Strength for Today and Bright Hope for Tomorrow

Volume 12 : 9 September 2012
ISSN 1930-2940

Managing Editor: M. S. Thirumalai, Ph.D.
Editors: B. Mallikarjun, Ph.D.
         Sam Mohanlal, Ph.D.
         B. A. Sharada, Ph.D.
         A. R. Fatihi, Ph.D.
         Lakhan Gusain, Ph.D.
         Jennifer Marie Bayer, Ph.D.
         S. M. Ravichandran, Ph.D.
         G. Baskaran, Ph.D.
         L. Ramamoorthy, Ph.D.
Assistant Managing Editor: Swarna Thirumalai, M.A.


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Copyright © 2012
M. S. Thirumalai

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Environmental Concern: An Attitudinal and Behavioural Analysis of Working Women in Coimbatore

M. Nagesh Kumari, Ph.D.

Need for the Study

Human life depends on the environment for its survival. Environmental Economics mainly builds its theoretical foundation on Welfare Economics. Economists have considered environmental degradation as a market failure. Externalities can cause market failure. The environment has got a very close relationship with economics. This relation deals with the welfare of the society and the growth theories of economics. Economic growth and environmental balance both oppose each other. To achieve a higher economic growth, resources have to be exploited and environment has to be harmed. Environmental balance can only be obtained, if resources are not exploited and pollution is not formed. This leads to low economic growth. It can be seen that both of them are needed for the economy and they oppose each other. The only solution is controlling the scale of pollution and optimal use of the resources. Since consumers themselves are major contributors to environmental degradation and pollution, any environmentally responsible behaviour on the part of society can go a long way in integrating the problem of depletion of natural resources and bringing down pollution levels. This increasing concern for the environment will result in demand for green products and life with quality environment which leads to sustainable development.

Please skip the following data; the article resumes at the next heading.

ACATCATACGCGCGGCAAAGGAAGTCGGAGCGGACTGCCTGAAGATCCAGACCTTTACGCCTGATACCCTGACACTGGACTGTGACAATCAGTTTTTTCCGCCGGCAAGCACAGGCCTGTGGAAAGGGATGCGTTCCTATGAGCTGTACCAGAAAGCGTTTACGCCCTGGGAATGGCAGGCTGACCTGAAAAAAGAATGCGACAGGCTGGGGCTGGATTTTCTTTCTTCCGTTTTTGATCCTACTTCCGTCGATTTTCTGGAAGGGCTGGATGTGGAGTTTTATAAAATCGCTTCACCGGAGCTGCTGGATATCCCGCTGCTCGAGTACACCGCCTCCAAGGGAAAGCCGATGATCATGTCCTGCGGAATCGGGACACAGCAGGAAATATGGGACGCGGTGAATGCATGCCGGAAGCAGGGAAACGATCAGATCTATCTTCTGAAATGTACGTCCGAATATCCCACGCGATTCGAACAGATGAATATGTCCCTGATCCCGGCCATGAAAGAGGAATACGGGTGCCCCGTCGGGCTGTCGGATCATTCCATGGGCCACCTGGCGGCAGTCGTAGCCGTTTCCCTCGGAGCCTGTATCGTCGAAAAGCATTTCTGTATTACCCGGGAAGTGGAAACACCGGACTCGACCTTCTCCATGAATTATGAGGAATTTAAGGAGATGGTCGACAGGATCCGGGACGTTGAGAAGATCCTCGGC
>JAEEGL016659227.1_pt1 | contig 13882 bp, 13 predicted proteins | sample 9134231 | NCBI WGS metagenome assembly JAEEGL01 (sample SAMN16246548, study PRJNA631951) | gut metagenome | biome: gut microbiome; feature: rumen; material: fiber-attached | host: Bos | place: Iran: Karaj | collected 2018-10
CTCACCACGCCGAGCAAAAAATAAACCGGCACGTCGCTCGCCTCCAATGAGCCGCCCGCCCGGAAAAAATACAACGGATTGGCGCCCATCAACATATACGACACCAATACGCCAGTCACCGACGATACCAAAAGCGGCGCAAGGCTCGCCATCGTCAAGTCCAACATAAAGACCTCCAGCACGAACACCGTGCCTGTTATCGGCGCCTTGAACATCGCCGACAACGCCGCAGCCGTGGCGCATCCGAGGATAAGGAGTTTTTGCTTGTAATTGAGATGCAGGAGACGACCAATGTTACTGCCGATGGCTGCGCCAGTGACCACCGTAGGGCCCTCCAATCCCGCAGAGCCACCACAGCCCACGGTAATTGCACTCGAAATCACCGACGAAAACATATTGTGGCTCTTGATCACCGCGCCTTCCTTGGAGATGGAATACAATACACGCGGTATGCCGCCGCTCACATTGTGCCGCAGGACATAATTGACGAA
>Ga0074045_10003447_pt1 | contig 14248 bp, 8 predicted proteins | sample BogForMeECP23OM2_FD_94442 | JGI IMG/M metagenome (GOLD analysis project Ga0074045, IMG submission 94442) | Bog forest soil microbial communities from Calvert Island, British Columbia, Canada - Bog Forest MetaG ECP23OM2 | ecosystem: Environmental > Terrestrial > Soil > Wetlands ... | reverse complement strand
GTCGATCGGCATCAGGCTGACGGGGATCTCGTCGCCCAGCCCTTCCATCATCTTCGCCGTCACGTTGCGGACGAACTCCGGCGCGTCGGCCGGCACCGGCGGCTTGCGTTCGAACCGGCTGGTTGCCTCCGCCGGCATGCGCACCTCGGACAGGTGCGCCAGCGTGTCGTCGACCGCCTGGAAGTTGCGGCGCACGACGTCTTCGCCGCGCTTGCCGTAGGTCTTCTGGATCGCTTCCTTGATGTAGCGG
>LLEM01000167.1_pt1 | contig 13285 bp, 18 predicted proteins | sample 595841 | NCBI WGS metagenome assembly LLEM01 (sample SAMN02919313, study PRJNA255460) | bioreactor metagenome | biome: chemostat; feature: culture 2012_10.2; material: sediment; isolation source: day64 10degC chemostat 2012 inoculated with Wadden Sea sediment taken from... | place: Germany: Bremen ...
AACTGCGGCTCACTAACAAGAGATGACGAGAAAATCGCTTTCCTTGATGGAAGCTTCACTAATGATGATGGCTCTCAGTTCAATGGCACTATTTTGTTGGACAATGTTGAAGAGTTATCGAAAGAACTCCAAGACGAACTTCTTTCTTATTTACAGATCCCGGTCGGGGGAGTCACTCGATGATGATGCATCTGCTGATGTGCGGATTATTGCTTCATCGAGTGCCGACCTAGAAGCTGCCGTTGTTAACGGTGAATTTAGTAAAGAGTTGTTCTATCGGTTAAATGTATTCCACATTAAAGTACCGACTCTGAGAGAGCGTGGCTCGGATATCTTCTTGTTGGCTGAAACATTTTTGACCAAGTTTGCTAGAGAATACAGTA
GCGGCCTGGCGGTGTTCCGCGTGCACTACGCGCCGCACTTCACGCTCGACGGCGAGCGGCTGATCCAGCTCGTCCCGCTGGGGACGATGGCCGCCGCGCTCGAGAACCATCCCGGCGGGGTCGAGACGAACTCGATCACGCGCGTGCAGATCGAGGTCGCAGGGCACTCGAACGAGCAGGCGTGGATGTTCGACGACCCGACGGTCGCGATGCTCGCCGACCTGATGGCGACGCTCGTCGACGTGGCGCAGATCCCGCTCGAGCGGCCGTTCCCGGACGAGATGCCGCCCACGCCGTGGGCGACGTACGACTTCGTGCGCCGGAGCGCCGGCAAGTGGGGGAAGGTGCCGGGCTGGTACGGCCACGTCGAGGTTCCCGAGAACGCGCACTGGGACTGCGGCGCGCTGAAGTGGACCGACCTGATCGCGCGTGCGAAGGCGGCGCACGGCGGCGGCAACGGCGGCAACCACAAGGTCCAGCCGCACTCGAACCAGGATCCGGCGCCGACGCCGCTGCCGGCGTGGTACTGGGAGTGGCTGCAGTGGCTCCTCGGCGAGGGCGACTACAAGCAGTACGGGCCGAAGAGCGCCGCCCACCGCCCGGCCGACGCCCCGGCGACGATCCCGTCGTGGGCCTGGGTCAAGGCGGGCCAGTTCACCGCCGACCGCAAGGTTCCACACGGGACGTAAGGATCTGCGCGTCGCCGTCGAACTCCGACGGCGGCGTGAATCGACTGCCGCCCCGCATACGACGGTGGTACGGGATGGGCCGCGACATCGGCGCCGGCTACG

According to the United Nations Environmental Programme’s (UNEPs) Global Environment Outlook –3 (GEO-3) report released in the year 2002, over 70 per cent of the earth land surface could be affected by the impact of road, mining, cities and other infrastructure development in the next 30 years unless urgent action is taken. The potential for doing irreparable environmental harm is increasing with the increase in world population. It is projected that world population will increase to 9 billion by 2050 from the current 6 billion.

The World Wildlife Fund’s (2000) Living Planet Report, found that the state of the earth’s natural ecosystems have declined by about 33 per cent in the last 30 years, while the ecological pressure of humanity on the earth has increased by about 50 per cent. All of this led to the realization that the current behaviour of people toward their environment needs to change, implying that people need to learn how to behave in an environmentally responsible way.

This is only the beginning part of the article. PLEASE CLICK HERE TO READ THE ARTICLE IN PRINTER-FRIENDLY VERSION.

M. Nagesh Kumari, Ph.D.
Assistant Professor
Department of Economics
PSGR Krishnammal College for Women
Tamil Nadu

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